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Session 304 (8:00 a.m., Saturday, September 14)

 

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Biographical Sketch: Mark Goodmansen resides in South Jordan, Utah. He graduated cum laude at the University of Utah in accounting, became a certified public accountant, and served as a business and marketing executive for various companies until retiring. Author of: Conspiracy at Carthage- The Plot to Murder Joseph Smith published by Cedar Fort Publishing in 2016; Previously Presented: “Francis Scott Key’s Visit to Nauvoo in 1841 and Its Impact On the Saints in the Region” at the 2017 JWHA Conference, “The Independence Missouri Merchants Versus The Saints of the New

Jerusalem” at the 2018 JWHA Convention, and “The Clay and Ray County Mormon Removal

Committees, and the 1835 Clay County, Missouri Memorial to Congress, Calling for a Military.

Road to Clay County, “at the 2019 JWHA Conference. Also, I presented “Massive anticipated.

economic rewards expected by the federal appointees led to the Utah War and substantially affected the Promontory Point 1869 event.” at the 2019 Mormon History Association Conference. I will be presenting at the 2024 Mormon History Association Conference.

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Biographical Sketch: Kent Larsen has longstanding research interests in Mormon Literature and Culture, the history of the LDS Church in New York City and in Global Mormonism. A resident of New

York City for more than 30 years, Kent is currently a graduate student at CUNY’s Hunter

College.

Session 311 (9:45 a.m., Saturday, September 14)

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Session 312 (9:45 a.m., Saturday, September 14)

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Session 313 (9:45 a.m., Saturday, September 14)

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Session 314 (9:45 a.m., Saturday, September 14)

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Biographical Sketch: David R. Taylor is a manager of product managers in the Church History Department of The Church of Jesus Christ of Latter-day Saints. As an amateur historian, his research interests include the Latter Day Saint experience during the Nauvoo era and early Latter-day Saint settlements in Utah and Arizona. He is the author of “John A. Taylor (1812-1896): One Man’s Journey Across Three Branches of the Restoration,” which will be published in the forthcoming Spring/Summer 2024 issue of the JWHA Journal.

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Session 321 (11:00 a.m., Saturday, September 14)

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Session 322 (11:00 a.m., Saturday, September 14)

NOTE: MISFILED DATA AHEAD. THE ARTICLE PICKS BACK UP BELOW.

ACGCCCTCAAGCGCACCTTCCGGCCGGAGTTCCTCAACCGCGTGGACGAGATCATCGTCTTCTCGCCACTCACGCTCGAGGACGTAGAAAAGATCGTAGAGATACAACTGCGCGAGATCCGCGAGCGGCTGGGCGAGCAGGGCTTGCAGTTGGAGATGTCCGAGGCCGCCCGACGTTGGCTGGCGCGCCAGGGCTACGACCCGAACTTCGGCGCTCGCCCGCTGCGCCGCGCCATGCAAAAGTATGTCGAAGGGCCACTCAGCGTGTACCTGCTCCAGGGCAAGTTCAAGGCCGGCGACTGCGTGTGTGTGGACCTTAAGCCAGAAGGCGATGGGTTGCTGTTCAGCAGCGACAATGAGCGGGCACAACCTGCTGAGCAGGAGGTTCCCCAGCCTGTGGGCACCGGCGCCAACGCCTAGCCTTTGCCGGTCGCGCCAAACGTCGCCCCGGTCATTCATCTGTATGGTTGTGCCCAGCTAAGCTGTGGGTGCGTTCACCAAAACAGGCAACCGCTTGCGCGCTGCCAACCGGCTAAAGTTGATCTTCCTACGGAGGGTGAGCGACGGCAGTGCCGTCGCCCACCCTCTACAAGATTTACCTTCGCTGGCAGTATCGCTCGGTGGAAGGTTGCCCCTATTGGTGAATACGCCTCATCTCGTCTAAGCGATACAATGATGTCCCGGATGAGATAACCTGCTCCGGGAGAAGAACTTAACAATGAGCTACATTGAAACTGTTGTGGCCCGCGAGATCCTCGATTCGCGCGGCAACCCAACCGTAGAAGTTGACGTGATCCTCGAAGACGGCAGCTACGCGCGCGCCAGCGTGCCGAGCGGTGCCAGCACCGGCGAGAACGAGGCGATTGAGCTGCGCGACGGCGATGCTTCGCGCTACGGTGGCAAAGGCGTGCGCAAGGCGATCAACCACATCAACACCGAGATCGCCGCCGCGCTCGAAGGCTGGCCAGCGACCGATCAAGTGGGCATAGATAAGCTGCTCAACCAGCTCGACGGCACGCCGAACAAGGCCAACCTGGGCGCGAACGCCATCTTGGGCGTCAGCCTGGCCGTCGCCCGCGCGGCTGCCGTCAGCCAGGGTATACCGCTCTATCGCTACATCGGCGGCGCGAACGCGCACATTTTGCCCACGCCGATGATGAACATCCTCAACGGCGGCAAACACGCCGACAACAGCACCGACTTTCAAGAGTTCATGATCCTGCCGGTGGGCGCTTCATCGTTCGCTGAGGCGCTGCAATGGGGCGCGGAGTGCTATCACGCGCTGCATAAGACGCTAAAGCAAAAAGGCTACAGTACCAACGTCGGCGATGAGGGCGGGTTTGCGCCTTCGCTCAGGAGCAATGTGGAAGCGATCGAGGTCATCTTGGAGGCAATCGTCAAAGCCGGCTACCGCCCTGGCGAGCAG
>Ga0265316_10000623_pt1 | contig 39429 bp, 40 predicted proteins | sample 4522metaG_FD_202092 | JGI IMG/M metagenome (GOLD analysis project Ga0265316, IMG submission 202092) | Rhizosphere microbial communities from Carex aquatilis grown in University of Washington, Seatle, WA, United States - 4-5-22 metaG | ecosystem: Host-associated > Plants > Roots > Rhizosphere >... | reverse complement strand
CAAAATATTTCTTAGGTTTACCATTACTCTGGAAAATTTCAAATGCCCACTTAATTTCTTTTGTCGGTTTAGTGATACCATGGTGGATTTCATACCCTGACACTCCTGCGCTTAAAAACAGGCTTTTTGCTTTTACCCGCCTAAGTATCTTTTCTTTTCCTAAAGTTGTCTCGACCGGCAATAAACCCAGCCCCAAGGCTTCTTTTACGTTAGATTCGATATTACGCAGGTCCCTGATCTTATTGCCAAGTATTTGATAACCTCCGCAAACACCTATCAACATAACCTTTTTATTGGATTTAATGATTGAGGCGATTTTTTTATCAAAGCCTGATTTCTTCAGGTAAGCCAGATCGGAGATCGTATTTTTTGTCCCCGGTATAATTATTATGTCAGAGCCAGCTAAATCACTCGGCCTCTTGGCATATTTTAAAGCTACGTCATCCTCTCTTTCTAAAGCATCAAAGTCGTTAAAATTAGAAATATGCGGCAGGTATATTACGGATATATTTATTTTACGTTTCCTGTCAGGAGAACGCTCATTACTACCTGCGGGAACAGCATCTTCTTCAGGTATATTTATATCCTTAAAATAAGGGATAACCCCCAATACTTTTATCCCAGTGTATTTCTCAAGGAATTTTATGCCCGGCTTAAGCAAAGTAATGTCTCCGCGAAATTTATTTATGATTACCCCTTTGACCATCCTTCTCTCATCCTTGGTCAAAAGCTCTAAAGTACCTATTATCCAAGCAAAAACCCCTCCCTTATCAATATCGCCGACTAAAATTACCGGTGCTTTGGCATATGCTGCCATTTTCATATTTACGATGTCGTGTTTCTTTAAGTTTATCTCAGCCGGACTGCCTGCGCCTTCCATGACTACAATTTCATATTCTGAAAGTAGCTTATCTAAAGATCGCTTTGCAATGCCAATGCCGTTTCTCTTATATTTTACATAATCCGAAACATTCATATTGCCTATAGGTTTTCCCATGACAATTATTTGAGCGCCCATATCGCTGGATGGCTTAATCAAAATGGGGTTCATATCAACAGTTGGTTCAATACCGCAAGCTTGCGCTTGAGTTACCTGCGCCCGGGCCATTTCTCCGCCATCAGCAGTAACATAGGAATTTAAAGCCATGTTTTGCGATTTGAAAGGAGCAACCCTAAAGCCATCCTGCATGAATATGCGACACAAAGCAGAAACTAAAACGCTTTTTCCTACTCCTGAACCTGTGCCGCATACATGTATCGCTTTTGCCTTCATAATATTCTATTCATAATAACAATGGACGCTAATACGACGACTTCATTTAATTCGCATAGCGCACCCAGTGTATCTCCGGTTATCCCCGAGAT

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Biographical Sketch: Melvin Clarno Johnson is an independent historian and retired college professor, writer, and speaker who pursues subjects dealing with the Texas Hill country before and in the Civil War, and the intersection of Western America and Mormonism. His work won the Smith-Pettit Best Book Award (2007) for Polygamy on the Pedernales: Lyman Wight’s Mormon Village in Antebellum Texas; the Greg Kofford Best Theological Article (2017); for “John Hawley: His LDS Mission to Iowa and Eventual RLDS Conversion,” John Whitmer Historical Association Journal; and the Greg Kofford Alma Blair Best Biography for the Life and Times of John Pierce Hawley: A Mormon Ulysses of the American West (2019). Mel and Halli, his wife, live in Mesquite, Nevada.

Session 323 (11:00 a.m., Saturday, September 14)

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Session 324 (11:00 a.m., Saturday, September 14)

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Session 331 Presidential Banquet & Address (6:30 p.m., Saturday, September 23)

 

Title: The First Family of the Restoration, 1844-1900 by Kyle Walker

Abstract: In a matter of just four years, from 1840-1844, the family of the Joseph Sr. and Lucy Mack Smith was reduced to half, culminating with the deaths of Joseph, Hyrum and Samuel during that fateful summer of 1844. Those losses had a marked impact on the surviving Smith family. This presentation will explore the psychological impact of those losses, surviving family member’s attitude toward succession, and their decision to remain in the Midwest. It will also highlight interactions that occurred in the Midwest between the Smith family and their relatives and Saints who had gone West during the second half of the nineteenth century. Finally, it will examine the Smith family’s affiliation with the RLDS Church, and the continuing challenges of being in Smith in Illinois

Biographical Sketch: Kyle R. Walker was raised in Ashland, Oregon and Logandale, Nevada. He received his PhD in Marriage and Family Therapy from Brigham Young University (2001) and works as an administrator in the Counseling Center at BYU-Idaho. His research has primarily focused on relationships in restoration history. His doctoral dissertation focused on the family dynamics of the restoration’s first family. He is the editor of United by Faith: The Joseph Sr. and Lucy Mack Smith Family, and the award-winning biography William B. Smith: In the Shadow of the Prophet. Just this summer he published his latest book, Sister to the Prophet: The Life of Katharine Smith Salisbury. He is married to Daylene Wilson, and they are the parents of four sons and one daughter.

Hymn Fest (9:00 a.m., Sunday, September 24)

Title: Hymn Fest by Brian C. Hales